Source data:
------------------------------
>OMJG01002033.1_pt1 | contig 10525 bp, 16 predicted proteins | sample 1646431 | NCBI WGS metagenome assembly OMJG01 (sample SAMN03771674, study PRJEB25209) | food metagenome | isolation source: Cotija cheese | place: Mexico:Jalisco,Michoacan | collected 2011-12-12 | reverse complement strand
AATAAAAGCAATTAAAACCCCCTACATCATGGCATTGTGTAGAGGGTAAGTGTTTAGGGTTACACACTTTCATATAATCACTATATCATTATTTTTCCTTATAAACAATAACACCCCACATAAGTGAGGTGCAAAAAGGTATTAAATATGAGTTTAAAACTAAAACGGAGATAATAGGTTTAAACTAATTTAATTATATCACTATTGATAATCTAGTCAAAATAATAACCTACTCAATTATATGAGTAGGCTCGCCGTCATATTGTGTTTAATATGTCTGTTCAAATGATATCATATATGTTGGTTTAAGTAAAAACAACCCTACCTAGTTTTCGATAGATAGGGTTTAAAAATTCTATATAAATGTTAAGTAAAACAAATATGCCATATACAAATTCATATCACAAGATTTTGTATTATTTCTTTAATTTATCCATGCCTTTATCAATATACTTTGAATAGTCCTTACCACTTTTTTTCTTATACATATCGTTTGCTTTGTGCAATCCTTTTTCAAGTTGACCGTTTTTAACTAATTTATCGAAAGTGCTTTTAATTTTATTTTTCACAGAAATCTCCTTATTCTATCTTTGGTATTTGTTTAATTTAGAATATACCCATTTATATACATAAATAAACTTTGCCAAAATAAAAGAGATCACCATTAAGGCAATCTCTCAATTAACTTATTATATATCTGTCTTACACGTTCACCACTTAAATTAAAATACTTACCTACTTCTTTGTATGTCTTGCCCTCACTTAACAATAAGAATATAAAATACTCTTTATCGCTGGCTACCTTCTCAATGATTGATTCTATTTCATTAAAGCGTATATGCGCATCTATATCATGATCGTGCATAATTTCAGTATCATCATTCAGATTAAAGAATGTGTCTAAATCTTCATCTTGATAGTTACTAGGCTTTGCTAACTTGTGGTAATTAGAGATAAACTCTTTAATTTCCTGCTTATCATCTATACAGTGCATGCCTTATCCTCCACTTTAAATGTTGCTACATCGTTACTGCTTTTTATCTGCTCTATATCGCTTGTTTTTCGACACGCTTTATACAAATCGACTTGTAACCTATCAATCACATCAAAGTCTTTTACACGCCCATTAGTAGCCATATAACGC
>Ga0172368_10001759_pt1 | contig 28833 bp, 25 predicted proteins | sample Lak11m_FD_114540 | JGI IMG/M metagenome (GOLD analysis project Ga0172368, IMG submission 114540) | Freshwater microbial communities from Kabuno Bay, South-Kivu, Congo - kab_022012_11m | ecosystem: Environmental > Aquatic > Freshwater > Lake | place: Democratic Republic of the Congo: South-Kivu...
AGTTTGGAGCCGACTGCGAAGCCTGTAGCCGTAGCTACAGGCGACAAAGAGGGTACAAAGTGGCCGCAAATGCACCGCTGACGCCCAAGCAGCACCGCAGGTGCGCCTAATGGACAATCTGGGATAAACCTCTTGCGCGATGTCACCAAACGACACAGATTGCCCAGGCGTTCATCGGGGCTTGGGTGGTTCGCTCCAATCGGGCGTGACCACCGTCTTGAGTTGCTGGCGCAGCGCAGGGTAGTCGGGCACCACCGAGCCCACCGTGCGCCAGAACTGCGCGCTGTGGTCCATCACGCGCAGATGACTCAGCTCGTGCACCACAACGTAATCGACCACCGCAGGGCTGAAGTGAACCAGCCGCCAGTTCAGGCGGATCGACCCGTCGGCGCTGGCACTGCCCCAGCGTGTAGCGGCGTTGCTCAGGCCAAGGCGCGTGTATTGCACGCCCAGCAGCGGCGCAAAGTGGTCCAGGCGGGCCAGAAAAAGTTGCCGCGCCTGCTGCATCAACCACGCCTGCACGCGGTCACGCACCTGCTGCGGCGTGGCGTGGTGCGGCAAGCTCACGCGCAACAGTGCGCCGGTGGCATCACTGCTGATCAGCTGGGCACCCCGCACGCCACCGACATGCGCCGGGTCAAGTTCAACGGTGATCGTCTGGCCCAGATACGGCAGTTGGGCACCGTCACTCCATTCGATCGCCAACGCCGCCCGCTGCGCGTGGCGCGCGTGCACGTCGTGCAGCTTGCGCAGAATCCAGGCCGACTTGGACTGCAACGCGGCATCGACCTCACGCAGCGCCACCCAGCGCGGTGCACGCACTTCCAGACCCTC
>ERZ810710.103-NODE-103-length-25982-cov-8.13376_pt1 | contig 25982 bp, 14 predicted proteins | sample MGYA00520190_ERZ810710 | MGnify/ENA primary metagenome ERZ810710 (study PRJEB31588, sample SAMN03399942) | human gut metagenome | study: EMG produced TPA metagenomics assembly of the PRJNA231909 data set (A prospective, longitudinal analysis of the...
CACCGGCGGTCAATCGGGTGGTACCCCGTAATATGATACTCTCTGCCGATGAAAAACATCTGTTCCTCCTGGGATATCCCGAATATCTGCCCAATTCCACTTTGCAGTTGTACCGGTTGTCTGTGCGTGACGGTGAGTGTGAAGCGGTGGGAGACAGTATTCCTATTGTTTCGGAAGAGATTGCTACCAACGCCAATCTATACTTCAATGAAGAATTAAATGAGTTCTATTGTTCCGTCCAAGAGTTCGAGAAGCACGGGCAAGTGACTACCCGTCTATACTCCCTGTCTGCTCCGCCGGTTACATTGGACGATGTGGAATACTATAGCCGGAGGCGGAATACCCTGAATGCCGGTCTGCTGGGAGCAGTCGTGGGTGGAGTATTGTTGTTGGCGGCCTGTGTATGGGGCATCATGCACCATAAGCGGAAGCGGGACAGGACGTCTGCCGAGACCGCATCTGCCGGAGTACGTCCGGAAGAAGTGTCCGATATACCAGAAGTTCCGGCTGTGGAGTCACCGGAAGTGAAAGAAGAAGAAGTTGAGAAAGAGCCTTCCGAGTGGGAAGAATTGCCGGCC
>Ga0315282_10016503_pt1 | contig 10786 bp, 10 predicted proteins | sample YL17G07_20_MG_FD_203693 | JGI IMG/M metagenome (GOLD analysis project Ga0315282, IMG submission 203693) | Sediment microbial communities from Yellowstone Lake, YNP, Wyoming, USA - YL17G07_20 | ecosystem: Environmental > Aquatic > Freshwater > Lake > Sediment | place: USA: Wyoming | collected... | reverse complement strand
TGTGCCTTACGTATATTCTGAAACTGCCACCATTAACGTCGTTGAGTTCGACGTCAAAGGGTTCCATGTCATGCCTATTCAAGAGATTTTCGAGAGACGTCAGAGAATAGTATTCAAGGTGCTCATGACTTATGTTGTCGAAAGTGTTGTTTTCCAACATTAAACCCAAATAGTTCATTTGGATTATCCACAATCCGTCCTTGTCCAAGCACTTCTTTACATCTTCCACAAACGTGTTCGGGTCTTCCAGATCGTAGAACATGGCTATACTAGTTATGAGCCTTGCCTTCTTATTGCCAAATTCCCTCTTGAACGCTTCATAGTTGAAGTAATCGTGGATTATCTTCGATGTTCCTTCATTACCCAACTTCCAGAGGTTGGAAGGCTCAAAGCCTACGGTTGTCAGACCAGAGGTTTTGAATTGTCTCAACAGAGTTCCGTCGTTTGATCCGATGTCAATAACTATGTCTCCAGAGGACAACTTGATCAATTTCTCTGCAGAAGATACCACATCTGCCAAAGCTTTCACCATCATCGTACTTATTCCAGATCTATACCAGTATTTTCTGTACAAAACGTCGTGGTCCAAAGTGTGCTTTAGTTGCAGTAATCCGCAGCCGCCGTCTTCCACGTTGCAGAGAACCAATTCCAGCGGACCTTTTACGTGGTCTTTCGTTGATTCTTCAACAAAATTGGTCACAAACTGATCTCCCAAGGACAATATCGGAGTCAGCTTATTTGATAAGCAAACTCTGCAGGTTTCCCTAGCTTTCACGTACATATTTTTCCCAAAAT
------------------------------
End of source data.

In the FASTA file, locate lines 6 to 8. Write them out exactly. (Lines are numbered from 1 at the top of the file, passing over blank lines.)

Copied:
CACCGGCGGTCAATCGGGTGGTACCCCGTAATATGATACTCTCTGCCGATGAAAAACATCTGTTCCTCCTGGGATATCCCGAATATCTGCCCAATTCCACTTTGCAGTTGTACCGGTTGTCTGTGCGTGACGGTGAGTGTGAAGCGGTGGGAGACAGTATTCCTATTGTTTCGGAAGAGATTGCTACCAACGCCAATCTATACTTCAATGAAGAATTAAATGAGTTCTATTGTTCCGTCCAAGAGTTCGAGAAGCACGGGCAAGTGACTACCCGTCTATACTCCCTGTCTGCTCCGCCGGTTACATTGGACGATGTGGAATACTATAGCCGGAGGCGGAATACCCTGAATGCCGGTCTGCTGGGAGCAGTCGTGGGTGGAGTATTGTTGTTGGCGGCCTGTGTATGGGGCATCATGCACCATAAGCGGAAGCGGGACAGGACGTCTGCCGAGACCGCATCTGCCGGAGTACGTCCGGAAGAAGTGTCCGATATACCAGAAGTTCCGGCTGTGGAGTCACCGGAAGTGAAAGAAGAAGAAGTTGAGAAAGAGCCTTCCGAGTGGGAAGAATTGCCGGCC
>Ga0315282_10016503_pt1 | contig 10786 bp, 10 predicted proteins | sample YL17G07_20_MG_FD_203693 | JGI IMG/M metagenome (GOLD analysis project Ga0315282, IMG submission 203693) | Sediment microbial communities from Yellowstone Lake, YNP, Wyoming, USA - YL17G07_20 | ecosystem: Environmental > Aquatic > Freshwater > Lake > Sediment | place: USA: Wyoming | collected... | reverse complement strand
TGTGCCTTACGTATATTCTGAAACTGCCACCATTAACGTCGTTGAGTTCGACGTCAAAGGGTTCCATGTCATGCCTATTCAAGAGATTTTCGAGAGACGTCAGAGAATAGTATTCAAGGTGCTCATGACTTATGTTGTCGAAAGTGTTGTTTTCCAACATTAAACCCAAATAGTTCATTTGGATTATCCACAATCCGTCCTTGTCCAAGCACTTCTTTACATCTTCCACAAACGTGTTCGGGTCTTCCAGATCGTAGAACATGGCTATACTAGTTATGAGCCTTGCCTTCTTATTGCCAAATTCCCTCTTGAACGCTTCATAGTTGAAGTAATCGTGGATTATCTTCGATGTTCCTTCATTACCCAACTTCCAGAGGTTGGAAGGCTCAAAGCCTACGGTTGTCAGACCAGAGGTTTTGAATTGTCTCAACAGAGTTCCGTCGTTTGATCCGATGTCAATAACTATGTCTCCAGAGGACAACTTGATCAATTTCTCTGCAGAAGATACCACATCTGCCAAAGCTTTCACCATCATCGTACTTATTCCAGATCTATACCAGTATTTTCTGTACAAAACGTCGTGGTCCAAAGTGTGCTTTAGTTGCAGTAATCCGCAGCCGCCGTCTTCCACGTTGCAGAGAACCAATTCCAGCGGACCTTTTACGTGGTCTTTCGTTGATTCTTCAACAAAATTGGTCACAAACTGATCTCCCAAGGACAATATCGGAGTCAGCTTATTTGATAAGCAAACTCTGCAGGTTTCCCTAGCTTTCACGTACATATTTTTCCCAAAAT